This is a book that politicians, policy makers in defence and foreign affairs, and top personnel in the armed forces dislike intensely. Other People’s Wars turns over the stones to reveal what’s really been going on. For this reason it should be essential reading for those people.
The public at large should also delve into the volume. There have been some newspaper articles on Nicky Hager’s early and later research into what Kiwi forces and intelligence personnel were really doing in Afghanistan and Iraq, but this book is the place to go for the detail.
Nicky Hager’s research has been very thorough, and statements and quotations are carefully footnoted in 73 small print pages at the back of the book. His range of sources is extensive and some are surprising
- defence officials and service people, some of whom for obvious reasons wished to remain anonymous
- official documents and papers
- department reports
- quotations from people in authority
- Facebook, where some people serving in Afghanistan and elsewhere reveal an amazing amount of detail their superiors would not want known.
The only disappointment is the lack of photos (there are only two) and maps. Maps would help the reader identify locations in Afghanistan and Iraq in particular.
Raising plenty of questions
The detail and documentation about our foreign policy and defence involvement in the early 21st century, and the author’s perceptions, raise many questions.
· Why was the public not told about what our troops were doing in Afghanistan in the early 2000s?
· How have the armed forces been able to get away with deciding on the nature of their overseas involvement, especially with the Americans in Afghanistan and the British in Iraq, without the public, and in some instances, even the politicians knowing about it?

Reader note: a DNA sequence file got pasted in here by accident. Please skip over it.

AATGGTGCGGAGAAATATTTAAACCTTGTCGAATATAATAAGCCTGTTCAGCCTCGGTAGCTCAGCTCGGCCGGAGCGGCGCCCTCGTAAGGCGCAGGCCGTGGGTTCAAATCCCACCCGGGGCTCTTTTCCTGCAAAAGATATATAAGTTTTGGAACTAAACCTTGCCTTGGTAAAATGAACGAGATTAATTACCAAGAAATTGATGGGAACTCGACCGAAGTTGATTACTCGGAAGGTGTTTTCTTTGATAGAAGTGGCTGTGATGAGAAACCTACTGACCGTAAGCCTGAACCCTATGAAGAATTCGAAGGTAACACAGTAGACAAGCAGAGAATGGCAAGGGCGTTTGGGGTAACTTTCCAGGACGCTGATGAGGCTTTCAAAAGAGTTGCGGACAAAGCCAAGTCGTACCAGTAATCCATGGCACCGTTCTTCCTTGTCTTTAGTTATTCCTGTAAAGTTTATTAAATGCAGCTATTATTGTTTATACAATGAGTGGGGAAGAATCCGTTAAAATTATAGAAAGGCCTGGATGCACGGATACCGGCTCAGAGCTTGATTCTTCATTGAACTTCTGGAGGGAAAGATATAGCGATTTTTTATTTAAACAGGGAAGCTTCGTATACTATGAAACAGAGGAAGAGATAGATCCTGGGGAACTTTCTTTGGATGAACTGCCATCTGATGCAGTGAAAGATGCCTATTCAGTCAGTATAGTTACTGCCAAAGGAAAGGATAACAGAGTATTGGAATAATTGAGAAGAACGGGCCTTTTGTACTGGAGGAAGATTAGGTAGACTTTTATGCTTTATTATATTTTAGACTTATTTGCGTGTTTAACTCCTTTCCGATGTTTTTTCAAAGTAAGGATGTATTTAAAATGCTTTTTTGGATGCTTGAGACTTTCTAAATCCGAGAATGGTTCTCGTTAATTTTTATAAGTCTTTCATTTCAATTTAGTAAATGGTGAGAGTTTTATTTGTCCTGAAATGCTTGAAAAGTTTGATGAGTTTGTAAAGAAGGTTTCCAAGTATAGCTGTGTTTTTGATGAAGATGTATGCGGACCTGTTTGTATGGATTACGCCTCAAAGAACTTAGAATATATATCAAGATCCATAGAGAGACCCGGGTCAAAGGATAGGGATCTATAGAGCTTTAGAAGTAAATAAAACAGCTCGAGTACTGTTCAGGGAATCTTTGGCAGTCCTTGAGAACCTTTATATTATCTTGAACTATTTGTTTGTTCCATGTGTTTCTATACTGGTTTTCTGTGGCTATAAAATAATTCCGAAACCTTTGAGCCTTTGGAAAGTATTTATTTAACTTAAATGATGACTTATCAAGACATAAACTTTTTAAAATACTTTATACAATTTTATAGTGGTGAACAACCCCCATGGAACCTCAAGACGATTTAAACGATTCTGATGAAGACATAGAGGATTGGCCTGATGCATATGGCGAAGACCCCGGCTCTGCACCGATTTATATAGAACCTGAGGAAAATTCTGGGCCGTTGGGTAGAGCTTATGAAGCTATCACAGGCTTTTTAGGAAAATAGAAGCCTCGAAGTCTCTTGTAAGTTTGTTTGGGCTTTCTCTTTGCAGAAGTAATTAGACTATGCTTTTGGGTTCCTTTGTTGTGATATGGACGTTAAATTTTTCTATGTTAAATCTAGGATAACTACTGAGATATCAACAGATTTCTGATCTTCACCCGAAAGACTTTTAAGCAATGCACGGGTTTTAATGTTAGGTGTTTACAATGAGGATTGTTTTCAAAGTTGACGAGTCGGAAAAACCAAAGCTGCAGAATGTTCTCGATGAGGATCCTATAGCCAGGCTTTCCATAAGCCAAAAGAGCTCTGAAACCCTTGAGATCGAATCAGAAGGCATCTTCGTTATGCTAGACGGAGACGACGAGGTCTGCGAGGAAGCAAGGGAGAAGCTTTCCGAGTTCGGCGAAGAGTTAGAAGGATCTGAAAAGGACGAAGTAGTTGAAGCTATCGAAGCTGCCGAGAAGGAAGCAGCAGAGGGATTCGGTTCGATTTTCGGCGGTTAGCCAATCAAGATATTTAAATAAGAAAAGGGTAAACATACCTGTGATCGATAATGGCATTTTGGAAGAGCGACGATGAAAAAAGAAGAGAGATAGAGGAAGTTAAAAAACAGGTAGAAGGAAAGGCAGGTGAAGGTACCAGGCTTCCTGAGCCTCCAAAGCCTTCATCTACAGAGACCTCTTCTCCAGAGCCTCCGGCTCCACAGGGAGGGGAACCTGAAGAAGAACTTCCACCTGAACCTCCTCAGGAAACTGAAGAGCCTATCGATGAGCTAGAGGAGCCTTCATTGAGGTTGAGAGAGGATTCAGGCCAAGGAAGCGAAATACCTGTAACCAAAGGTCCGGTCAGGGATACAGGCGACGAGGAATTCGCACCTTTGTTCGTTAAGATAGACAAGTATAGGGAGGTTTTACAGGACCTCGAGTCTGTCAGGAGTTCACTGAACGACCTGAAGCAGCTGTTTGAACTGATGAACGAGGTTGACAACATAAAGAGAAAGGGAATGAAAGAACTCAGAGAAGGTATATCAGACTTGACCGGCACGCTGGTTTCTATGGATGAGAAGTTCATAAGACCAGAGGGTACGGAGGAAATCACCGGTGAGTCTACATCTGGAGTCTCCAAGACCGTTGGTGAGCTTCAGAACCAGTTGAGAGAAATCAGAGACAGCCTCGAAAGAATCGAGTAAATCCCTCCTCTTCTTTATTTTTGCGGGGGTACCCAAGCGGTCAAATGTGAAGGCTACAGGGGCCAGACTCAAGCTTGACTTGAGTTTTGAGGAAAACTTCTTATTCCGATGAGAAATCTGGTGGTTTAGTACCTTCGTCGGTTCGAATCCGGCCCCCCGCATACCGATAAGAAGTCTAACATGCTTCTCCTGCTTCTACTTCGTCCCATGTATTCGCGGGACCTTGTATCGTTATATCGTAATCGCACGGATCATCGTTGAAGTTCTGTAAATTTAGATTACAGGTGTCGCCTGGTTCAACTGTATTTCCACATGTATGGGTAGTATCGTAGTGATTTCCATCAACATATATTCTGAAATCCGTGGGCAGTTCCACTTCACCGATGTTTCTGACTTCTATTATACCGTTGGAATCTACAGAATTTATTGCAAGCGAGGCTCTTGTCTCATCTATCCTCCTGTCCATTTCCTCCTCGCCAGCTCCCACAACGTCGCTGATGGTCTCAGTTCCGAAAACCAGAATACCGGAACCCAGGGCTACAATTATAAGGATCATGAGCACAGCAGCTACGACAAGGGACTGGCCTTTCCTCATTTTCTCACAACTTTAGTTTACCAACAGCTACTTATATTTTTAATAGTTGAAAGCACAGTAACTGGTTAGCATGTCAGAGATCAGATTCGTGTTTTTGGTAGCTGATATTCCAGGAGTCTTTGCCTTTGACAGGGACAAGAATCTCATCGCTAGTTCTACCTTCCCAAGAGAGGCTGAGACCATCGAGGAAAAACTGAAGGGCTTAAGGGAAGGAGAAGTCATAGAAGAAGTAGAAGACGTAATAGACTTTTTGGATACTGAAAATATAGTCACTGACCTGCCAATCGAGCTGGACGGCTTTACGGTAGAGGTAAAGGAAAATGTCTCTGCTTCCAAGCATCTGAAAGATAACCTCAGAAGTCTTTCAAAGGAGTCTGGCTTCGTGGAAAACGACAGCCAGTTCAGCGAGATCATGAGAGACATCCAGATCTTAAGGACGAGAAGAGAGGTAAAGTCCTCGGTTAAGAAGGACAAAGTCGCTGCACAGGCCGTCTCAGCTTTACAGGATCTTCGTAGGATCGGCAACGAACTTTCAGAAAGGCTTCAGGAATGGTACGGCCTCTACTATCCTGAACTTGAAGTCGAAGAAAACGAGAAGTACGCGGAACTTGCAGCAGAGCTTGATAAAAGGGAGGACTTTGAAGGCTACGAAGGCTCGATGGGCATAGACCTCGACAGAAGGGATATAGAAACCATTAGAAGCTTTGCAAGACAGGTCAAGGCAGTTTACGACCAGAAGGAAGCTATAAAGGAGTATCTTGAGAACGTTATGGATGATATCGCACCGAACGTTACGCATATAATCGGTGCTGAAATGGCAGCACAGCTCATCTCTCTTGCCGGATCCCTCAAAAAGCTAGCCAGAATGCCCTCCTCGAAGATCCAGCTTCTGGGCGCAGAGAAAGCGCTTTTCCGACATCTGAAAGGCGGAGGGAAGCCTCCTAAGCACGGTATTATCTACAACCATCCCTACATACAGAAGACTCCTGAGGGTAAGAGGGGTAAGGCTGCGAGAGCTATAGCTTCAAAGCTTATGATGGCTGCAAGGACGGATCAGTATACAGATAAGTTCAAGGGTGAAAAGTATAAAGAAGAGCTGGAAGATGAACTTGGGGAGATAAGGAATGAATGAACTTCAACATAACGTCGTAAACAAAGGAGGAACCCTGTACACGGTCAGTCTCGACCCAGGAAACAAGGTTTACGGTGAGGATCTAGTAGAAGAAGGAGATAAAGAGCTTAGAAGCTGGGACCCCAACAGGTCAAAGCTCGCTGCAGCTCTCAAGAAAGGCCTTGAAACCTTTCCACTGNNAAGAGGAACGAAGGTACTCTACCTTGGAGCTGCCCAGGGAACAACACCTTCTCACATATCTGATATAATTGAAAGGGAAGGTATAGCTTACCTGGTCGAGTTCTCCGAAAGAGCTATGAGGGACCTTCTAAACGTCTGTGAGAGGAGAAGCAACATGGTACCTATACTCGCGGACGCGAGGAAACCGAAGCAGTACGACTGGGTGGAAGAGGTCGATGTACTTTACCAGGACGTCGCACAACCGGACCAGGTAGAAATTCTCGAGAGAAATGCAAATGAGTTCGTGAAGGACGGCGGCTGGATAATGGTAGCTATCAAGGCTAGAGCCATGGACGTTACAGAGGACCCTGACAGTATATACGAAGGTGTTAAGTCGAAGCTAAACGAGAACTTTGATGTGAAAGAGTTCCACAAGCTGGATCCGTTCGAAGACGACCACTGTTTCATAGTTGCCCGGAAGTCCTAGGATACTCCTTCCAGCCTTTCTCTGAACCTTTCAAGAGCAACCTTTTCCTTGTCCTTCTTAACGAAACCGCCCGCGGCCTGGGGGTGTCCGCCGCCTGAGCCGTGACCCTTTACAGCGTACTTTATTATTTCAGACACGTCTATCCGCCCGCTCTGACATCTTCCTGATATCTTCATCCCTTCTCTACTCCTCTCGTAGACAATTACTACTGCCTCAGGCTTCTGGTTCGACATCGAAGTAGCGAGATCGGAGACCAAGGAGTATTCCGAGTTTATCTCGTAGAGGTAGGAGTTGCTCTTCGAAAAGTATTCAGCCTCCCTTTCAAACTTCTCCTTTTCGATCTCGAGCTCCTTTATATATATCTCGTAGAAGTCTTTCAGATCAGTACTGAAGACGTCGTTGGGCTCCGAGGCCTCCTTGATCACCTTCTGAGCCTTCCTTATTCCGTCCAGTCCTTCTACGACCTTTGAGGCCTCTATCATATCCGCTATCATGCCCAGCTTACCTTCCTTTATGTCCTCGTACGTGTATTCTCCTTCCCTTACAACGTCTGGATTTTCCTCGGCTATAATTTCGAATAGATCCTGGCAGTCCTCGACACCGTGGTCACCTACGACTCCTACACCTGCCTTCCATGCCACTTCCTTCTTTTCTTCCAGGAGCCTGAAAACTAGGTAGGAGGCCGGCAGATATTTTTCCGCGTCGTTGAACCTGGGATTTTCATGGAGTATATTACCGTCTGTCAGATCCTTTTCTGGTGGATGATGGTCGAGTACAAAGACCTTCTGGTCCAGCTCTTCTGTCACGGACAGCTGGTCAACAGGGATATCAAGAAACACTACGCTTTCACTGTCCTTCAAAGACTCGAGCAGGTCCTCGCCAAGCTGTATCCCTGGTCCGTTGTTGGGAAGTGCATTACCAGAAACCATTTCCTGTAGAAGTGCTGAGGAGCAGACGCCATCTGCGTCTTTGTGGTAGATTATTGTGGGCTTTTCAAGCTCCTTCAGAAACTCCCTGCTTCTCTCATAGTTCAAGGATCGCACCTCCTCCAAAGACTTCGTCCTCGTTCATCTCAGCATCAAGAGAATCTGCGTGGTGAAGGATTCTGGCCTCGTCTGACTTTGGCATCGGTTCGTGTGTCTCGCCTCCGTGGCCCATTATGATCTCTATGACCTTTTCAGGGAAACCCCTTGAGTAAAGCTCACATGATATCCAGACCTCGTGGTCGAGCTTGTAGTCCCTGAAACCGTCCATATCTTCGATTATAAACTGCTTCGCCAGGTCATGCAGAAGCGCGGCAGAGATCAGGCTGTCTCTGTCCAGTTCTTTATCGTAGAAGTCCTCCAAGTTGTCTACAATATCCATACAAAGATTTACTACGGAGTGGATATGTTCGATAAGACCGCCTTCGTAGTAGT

· Why are there so many highly paid senior officers in our tiny air force? In 2010 there were 207 squadron leaders, 66 wing commanders and 19 group captains.
· Do we really need to get involved in overseas commitments such as other people’s wars, just because the Americans and British are there?
· Does New Zealand actually have an independent foreign policy? This is a crucial issue, as we are currently lobbying to gain a position on the Security Council.
· Why has our SIS been obsessed with anti-terrorism, especially as it relates to Islamic people?
· Why has the mainstream media been hoodwinked by the politicians and defence officials on what really happened in Afghanistan and Iraq?
· How did the SIS and the politicians make such a mess of the Zaoui case?
· How much information and intelligence about New Zealanders is collected for the Americans and other western nations?
· When have people in high places such as Helen Clark, Phil Goff, Jerry Mataparae and John Key deceived the public about what New Zealand has been doing in the world?
A very important book
The strength of this work lies in its account of the systematic way in which censorship, prejudice and special interest have distorted our view of wars… This was James Fenton’s conclusion in reviewing The First Casualty by Phillip Knightley over thirty years ago.
Fenton’s quote applies equally to Other People’s Wars. This important book accurately documents a crucial part of the nation’s recent history and should be widely read.
Long may Nicky Hager continue to ferret out the truth about what is really going on in the murky worlds of diplomacy, combat and intelligence. The public has a right to know.